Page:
Minister of Trade and Industry Rob Davies Picture: Itumeleng English/ANA

Johannesburg - Day two of the ANC 54th national elective conference started off with unfinished business from Saturday night. 

Delegates remained in discussions as credentials of the presidential nominees were discussed resulting in an adjournment. 

Outgoing national chairperson Baleka Mbete, addressed the media after the adjournment, endorsing current deputy president Cyril Ramaphosa, adding that there were outstanding issues that still needed to be dealt with. The programme is set to continue on Sunday at 9am. 

Read: Credentials deadlock stalls #ANCConference2017

#ANC54: Baleka Mbete endorses Cyril Ramaphosa

Meanwhile, the second Progressive Business Forum (PBF) Breakfast took place as scheduled on Sunday morning. Minister of Trade and Industry Rob Davies focused on the digital industrial revolution. 

"This will bring about disruptive change. Not just production affected but value chains as well will be affected, " he said. Davies added that data management and digital were going to be at the apex of firms in the near future. 

"We will have to adapt to this reality."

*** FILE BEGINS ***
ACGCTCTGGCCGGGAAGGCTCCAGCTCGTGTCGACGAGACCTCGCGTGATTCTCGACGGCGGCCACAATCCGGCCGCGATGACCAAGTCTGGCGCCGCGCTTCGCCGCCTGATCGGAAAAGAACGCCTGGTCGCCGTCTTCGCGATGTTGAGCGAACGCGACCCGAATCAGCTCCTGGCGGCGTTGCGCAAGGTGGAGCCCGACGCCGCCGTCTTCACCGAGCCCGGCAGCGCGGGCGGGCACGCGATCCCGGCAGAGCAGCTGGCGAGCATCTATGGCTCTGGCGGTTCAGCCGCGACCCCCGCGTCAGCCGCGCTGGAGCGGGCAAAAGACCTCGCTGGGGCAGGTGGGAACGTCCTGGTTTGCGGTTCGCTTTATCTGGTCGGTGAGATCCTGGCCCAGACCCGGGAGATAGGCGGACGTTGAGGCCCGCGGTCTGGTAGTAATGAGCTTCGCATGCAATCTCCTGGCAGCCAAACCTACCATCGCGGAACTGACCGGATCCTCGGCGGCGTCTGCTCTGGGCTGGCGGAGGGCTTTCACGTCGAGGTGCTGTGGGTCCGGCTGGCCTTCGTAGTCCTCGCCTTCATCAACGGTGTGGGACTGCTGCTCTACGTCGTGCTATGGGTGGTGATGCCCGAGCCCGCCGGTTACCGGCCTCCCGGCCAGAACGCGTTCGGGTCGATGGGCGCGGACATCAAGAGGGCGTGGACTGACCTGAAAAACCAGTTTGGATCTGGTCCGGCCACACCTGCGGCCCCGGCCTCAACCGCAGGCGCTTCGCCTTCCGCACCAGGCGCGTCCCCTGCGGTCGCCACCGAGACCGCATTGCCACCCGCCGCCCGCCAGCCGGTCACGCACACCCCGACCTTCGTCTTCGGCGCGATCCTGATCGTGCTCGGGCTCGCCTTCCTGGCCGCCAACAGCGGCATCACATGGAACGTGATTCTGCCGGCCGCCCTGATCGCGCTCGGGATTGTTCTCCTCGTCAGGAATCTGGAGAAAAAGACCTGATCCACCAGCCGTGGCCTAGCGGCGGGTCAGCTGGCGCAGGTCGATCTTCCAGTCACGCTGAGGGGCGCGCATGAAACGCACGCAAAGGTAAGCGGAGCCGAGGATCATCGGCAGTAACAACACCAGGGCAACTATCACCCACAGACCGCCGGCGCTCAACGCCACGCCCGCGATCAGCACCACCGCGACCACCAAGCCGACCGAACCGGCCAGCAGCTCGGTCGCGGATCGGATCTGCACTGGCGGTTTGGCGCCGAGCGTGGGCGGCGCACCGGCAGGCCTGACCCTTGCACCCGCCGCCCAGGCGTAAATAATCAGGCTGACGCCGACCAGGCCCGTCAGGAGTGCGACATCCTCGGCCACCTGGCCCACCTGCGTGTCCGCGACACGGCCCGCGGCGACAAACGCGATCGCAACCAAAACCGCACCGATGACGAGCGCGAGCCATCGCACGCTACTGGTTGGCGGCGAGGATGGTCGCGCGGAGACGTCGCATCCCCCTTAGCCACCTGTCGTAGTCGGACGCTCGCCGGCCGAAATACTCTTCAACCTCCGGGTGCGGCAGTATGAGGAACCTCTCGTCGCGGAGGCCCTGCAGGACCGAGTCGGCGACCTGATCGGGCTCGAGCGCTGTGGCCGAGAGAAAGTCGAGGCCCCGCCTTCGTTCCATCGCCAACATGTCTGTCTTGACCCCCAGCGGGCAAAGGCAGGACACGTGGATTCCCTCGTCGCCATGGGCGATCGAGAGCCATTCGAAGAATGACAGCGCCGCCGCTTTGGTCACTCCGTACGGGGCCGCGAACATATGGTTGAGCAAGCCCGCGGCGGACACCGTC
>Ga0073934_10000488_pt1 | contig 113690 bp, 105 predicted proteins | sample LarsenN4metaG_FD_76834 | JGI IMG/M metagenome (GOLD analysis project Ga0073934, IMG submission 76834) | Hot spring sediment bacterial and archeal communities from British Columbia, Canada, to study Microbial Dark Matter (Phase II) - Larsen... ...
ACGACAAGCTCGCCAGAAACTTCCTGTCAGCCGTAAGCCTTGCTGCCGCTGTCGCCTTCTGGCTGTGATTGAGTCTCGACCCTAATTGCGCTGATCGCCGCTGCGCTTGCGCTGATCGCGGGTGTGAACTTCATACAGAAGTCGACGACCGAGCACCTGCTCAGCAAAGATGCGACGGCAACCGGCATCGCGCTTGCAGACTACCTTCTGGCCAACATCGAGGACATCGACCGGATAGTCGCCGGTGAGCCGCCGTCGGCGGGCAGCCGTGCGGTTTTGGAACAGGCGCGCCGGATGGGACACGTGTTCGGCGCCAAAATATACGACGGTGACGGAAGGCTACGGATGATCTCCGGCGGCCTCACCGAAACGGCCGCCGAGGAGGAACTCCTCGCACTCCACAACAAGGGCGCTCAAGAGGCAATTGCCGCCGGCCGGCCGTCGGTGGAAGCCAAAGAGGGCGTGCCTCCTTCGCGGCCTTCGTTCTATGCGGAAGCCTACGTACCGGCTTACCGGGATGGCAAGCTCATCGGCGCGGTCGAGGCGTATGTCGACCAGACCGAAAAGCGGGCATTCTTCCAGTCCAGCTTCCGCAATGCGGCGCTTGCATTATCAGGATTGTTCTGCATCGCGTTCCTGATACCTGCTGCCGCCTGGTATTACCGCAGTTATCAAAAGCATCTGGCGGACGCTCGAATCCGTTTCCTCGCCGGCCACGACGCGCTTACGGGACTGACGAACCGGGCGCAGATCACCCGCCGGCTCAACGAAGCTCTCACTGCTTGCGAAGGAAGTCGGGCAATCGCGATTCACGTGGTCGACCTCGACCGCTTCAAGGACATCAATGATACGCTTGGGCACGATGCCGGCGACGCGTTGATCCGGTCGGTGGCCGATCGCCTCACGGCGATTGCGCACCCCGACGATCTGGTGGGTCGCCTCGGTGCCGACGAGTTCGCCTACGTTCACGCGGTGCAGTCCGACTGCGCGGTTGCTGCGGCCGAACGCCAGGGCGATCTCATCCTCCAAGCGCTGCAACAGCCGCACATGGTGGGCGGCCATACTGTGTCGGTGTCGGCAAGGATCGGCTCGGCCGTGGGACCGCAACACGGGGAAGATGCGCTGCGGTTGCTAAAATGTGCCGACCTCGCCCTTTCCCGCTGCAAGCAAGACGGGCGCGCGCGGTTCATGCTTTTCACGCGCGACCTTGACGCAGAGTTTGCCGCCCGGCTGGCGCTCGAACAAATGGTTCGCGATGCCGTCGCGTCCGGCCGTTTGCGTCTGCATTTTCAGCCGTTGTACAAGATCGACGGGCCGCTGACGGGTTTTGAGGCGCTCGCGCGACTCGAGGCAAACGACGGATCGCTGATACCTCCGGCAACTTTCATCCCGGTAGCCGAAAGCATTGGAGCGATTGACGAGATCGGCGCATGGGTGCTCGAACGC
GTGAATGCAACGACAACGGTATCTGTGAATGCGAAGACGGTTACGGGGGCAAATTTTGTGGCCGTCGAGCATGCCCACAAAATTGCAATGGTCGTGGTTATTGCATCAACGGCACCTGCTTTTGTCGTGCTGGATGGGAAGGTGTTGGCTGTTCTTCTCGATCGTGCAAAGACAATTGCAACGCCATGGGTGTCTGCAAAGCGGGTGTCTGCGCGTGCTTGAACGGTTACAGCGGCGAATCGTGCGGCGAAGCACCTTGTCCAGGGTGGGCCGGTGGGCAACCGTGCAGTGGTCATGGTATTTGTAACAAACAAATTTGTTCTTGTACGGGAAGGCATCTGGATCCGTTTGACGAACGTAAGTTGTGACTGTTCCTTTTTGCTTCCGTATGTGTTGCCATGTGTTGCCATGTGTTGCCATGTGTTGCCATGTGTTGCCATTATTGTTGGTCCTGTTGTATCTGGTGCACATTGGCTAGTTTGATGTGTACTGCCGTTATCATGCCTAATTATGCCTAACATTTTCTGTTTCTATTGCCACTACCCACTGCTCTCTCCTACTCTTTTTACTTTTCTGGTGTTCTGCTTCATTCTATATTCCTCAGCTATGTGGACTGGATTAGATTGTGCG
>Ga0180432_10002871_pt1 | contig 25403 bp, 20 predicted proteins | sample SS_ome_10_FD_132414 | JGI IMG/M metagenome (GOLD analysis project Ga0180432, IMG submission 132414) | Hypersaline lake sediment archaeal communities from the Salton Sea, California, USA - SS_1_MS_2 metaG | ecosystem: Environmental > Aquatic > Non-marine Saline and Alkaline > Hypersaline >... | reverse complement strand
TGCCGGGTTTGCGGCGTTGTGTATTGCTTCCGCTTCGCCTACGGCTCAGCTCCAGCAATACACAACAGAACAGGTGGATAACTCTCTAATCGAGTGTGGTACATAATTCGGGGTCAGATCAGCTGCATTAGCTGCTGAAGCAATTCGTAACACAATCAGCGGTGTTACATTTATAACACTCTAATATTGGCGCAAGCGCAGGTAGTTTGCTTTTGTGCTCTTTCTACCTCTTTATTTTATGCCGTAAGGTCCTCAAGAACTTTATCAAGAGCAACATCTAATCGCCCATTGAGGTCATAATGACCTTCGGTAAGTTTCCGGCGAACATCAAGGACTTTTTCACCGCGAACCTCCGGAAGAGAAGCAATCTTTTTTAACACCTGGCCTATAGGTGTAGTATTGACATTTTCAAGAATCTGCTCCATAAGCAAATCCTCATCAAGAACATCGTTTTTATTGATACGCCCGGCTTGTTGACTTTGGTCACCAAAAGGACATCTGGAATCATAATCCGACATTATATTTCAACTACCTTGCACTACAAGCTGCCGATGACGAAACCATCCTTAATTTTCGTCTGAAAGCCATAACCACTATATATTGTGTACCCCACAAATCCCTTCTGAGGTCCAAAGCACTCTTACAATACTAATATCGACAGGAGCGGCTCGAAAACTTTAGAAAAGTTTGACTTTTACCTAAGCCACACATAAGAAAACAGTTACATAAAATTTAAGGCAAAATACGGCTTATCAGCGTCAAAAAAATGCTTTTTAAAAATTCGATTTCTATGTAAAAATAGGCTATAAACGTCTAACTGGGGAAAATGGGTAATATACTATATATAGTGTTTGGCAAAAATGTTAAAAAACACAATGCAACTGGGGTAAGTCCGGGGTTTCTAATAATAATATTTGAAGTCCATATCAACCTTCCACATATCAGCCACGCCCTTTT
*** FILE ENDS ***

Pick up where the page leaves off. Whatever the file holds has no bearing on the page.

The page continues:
Davies said Africa at large was dealing with enormous pressure to sign onto the digital two dozen, meaning the development of a digital industrial policy.

"If we don't, we will find ourselves not being able to use as a force for good and it will widen inequalities." 

He said there was an opportunity for growth with the new digital revolution. 

"Our efforts to industrialise are going to have to take place beyond the borders of South Africa."

He added that it was important to start the quest into development integration. 

Picture: Itumeleng English/ANA

Davies said it was important to get the continent out of the least lucrative position it has found itself in. 

"Our country and continent remains integrated into the world economy but we are producers and exporters of primary commodities and importers of finished goods around the world," he said.

Davies also touched on BEE saying that the focus now needed to be on how those who benefit from it needed to now become real players within the companies that support BEE.

"Over the years, we have developed industrial policy incentives and had dedicated programmes." 

Davies said the money for those incentives came out of reprioritisation and not the fiscus. 

Davies previously spoke about the launch of Industrial Policy Action Plan (IPAP) during the Budget Address earlier this year, expressing that the contribution of the dti to a more inclusive economic growth meant intensifying the efforts to promote radical economic transformation (RET). 

This, he added, could be achieved through changing colonial structures of the economy and the inclusion of previously disadvantaged black people in positions of ownership. 
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